Introduction: Seedling Pots

Spending lots of money on gardening just does not make sense to me. Of course since I do not have lots of money to spend, not really a problem. This is my method of having seedling starter pots without having to spend hardly any money. 

Step 1: Supplies & Tools

Supplies:
1. Toilet paper / paper towel cardboard tubes. ( How many you need will depend on the size of the pan, I needed 28)
2. Baking pan: This can be metal or glass. If you can find one at a sale for a few cents then that's even better. The one in the pictures was bought at a dollar shop. So I invested a whole dollar + tax so far. 
3. Growth medium. If you have it then use a good, fine compost. If you do not have a medium you will have to buy one. Which costs more money. Or get creative (feel free to share your creative solution to getting soil)

Tools: 
1. Pencil
2. Ruler
3. Scissors

Step 2: Flatten Tubes

I have found that by flattening the tubes and forcing them to become rectangular instead of cylindrical I can fit more tubes inside the pan. Also it seems to be slightly more stable.
To do this step flatten each tube so that it forms two distinct edges or creases. Next open back up the tube and center these creases on each other. Now flatten again forming another set of creases. After fully forming the creases open the tube again. The tube should be mostly rectangular now and have four distinct corners. Do this with all of the tubes you will need. 

Step 3: Making Flaps

Now that you have your rectangular tubes you have to make flaps to close up one end. This will keep the soil in place and allow for easier transplanting into your garden. 
You will need to make a cut at each corner. I find it is easier to cut the tubes while flat, cutting through opposite corners at the same time. 
The length of the cut should be half the width of your rectangular tube. I found mine to be just under 3/4". This is where your pencil and ruler come in handy. If you want accuracy then use those to make sure you form your flaps just the right height.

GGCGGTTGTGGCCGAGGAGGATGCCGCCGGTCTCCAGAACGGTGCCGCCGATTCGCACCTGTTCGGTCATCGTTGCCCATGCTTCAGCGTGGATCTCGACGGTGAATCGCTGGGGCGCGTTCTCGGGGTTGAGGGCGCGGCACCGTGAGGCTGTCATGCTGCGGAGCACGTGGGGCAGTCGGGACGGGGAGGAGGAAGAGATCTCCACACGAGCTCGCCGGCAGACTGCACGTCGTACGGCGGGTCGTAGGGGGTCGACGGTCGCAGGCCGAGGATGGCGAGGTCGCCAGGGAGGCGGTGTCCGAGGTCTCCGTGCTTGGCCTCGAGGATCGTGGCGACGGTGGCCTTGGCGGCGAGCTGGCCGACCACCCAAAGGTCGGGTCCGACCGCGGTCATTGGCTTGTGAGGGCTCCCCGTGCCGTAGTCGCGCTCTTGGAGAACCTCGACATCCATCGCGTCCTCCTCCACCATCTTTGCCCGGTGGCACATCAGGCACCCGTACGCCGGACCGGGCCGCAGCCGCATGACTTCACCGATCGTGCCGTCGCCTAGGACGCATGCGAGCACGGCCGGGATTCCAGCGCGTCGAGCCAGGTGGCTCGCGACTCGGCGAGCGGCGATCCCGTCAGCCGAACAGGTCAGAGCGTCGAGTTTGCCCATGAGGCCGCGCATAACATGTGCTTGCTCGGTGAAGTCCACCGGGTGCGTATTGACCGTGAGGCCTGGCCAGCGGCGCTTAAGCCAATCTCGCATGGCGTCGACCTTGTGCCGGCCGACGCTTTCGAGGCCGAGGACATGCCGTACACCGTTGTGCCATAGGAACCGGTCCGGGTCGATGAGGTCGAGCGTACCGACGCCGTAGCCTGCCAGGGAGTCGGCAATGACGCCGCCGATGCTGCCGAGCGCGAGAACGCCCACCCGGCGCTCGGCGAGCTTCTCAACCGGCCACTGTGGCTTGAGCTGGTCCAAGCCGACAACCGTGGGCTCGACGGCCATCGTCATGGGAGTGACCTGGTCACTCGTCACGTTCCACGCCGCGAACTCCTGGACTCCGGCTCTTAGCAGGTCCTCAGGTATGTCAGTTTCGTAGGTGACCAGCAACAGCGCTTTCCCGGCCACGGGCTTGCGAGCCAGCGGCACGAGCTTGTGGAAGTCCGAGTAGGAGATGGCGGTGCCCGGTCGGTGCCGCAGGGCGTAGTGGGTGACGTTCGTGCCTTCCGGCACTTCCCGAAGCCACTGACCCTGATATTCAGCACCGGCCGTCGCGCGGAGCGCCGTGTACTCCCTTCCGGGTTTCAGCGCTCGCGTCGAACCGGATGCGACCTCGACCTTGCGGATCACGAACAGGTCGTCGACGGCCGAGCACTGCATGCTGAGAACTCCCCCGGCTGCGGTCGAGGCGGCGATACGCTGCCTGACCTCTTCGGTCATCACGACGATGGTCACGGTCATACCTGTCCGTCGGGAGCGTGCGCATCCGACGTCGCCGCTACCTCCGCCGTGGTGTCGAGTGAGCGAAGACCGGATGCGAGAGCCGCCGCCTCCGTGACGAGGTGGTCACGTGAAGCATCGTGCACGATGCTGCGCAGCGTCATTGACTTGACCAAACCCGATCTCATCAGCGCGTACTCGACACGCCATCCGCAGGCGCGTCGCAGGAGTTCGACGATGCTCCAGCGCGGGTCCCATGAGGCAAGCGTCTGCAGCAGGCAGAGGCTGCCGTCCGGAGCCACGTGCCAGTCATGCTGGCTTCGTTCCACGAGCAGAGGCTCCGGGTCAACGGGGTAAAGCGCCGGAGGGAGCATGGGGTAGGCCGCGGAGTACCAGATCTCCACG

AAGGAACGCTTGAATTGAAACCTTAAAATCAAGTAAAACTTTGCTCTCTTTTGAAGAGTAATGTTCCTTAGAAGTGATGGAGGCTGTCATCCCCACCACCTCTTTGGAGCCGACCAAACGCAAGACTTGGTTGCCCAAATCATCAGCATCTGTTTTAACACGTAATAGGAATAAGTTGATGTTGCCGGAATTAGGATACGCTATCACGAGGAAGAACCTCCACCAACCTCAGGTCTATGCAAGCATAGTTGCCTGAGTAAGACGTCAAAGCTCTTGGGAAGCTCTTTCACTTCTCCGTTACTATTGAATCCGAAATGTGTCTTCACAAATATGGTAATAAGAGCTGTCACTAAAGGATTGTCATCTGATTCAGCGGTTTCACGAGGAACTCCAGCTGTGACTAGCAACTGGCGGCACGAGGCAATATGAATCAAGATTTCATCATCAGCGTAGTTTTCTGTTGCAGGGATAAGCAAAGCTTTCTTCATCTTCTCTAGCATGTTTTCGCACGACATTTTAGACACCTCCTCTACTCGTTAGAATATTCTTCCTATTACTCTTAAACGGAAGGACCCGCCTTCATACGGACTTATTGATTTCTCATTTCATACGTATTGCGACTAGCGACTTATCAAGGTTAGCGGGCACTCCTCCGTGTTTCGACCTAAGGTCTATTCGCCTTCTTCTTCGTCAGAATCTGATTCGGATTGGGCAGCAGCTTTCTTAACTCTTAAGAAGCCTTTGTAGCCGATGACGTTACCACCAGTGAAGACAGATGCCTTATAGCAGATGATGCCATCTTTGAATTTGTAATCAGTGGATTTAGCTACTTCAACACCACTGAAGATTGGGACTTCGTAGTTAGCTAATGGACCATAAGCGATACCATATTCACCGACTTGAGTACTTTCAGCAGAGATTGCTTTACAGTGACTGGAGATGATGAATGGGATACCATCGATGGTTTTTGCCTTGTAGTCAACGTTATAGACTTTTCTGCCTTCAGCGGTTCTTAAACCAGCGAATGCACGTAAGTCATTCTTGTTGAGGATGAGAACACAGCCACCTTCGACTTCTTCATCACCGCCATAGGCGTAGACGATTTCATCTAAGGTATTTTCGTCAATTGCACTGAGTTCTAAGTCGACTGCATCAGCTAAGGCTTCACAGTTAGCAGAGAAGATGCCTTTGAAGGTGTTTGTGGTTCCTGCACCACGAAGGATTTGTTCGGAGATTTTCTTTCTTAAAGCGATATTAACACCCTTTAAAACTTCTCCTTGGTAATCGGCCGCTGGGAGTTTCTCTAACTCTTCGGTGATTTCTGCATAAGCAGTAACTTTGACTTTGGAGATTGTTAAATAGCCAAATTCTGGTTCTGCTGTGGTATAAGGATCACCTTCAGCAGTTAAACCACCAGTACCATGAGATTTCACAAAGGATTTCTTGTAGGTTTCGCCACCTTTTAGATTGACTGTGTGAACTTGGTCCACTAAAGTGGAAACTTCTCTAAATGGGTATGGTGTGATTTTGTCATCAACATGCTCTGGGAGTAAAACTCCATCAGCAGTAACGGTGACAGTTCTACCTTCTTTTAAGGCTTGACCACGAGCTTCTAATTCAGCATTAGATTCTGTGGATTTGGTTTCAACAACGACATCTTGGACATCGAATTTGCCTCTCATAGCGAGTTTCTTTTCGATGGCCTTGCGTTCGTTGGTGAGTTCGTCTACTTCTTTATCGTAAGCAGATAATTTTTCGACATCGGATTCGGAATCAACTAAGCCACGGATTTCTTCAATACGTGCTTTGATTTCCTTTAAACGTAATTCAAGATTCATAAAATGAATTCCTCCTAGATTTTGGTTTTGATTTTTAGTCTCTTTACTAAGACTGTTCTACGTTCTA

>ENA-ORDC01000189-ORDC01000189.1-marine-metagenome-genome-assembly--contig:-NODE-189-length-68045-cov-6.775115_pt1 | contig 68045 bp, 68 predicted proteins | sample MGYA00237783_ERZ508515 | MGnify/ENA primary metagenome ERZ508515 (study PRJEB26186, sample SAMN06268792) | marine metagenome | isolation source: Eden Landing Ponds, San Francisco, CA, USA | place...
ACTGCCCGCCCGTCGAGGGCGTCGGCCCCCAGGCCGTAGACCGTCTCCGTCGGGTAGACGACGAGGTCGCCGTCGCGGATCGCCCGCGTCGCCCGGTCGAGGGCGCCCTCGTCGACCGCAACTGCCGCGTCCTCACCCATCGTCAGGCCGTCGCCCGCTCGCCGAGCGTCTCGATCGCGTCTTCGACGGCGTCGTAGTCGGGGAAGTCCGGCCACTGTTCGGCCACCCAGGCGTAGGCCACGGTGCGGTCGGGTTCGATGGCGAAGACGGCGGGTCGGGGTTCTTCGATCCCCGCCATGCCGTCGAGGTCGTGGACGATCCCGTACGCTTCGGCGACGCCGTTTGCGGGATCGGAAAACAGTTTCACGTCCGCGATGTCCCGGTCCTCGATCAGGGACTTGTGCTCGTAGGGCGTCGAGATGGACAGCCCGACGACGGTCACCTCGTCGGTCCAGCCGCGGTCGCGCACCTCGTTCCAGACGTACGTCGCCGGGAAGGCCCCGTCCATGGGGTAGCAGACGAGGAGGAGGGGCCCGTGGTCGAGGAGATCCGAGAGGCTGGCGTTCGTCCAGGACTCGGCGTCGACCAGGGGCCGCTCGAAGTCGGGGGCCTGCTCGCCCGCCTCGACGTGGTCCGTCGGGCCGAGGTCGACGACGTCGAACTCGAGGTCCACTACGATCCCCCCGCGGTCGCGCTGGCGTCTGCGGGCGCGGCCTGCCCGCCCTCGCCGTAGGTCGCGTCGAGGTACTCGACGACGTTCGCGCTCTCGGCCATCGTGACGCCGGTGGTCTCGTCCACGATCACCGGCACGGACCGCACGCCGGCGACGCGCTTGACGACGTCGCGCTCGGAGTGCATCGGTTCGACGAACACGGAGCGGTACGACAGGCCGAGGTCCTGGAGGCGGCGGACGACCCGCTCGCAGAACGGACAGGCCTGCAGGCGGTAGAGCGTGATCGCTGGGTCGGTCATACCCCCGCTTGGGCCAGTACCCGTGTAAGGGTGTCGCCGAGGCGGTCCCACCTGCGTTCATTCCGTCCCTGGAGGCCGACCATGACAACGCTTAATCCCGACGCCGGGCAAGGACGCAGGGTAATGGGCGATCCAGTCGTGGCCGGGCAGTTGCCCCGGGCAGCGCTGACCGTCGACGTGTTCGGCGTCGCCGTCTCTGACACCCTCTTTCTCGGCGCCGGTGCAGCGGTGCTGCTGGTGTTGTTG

Step 4: Folding Flaps

I use what I call the box fold (I have no clue if there's an official name for this fold) to close up the bottom of the tubes. 
You start with one flap and fold it into the tube. Rotate the tube clockwise and fold the next flap. Continue this way for all four flaps. They should automatically overlap correctly except for the last flap. You will need to tuck one corner under the first flap you folded. This provides a decent closure to your tube without the need of tape, glue, etc. Also when you transplant into the garden you can pull open this fold to encourage deeper root growth. 

Step 5: Place Pots in Pan

Now that you have folded all the pots (which does take a while. I would suggest this for a day during winter.) place them in the pan. If you lined up the tubes before you made them rectangular you will find you most likely need more pots. The rectangular pots fit tighter in the pan than the round tubes. 
Once you have the pan full of pots simply take your growing medium and fill each pot to the brim. Some settling will occur so the soil will sink down a little after watering. 
Now... plant seeds, be sure to label which seed goes in what pot.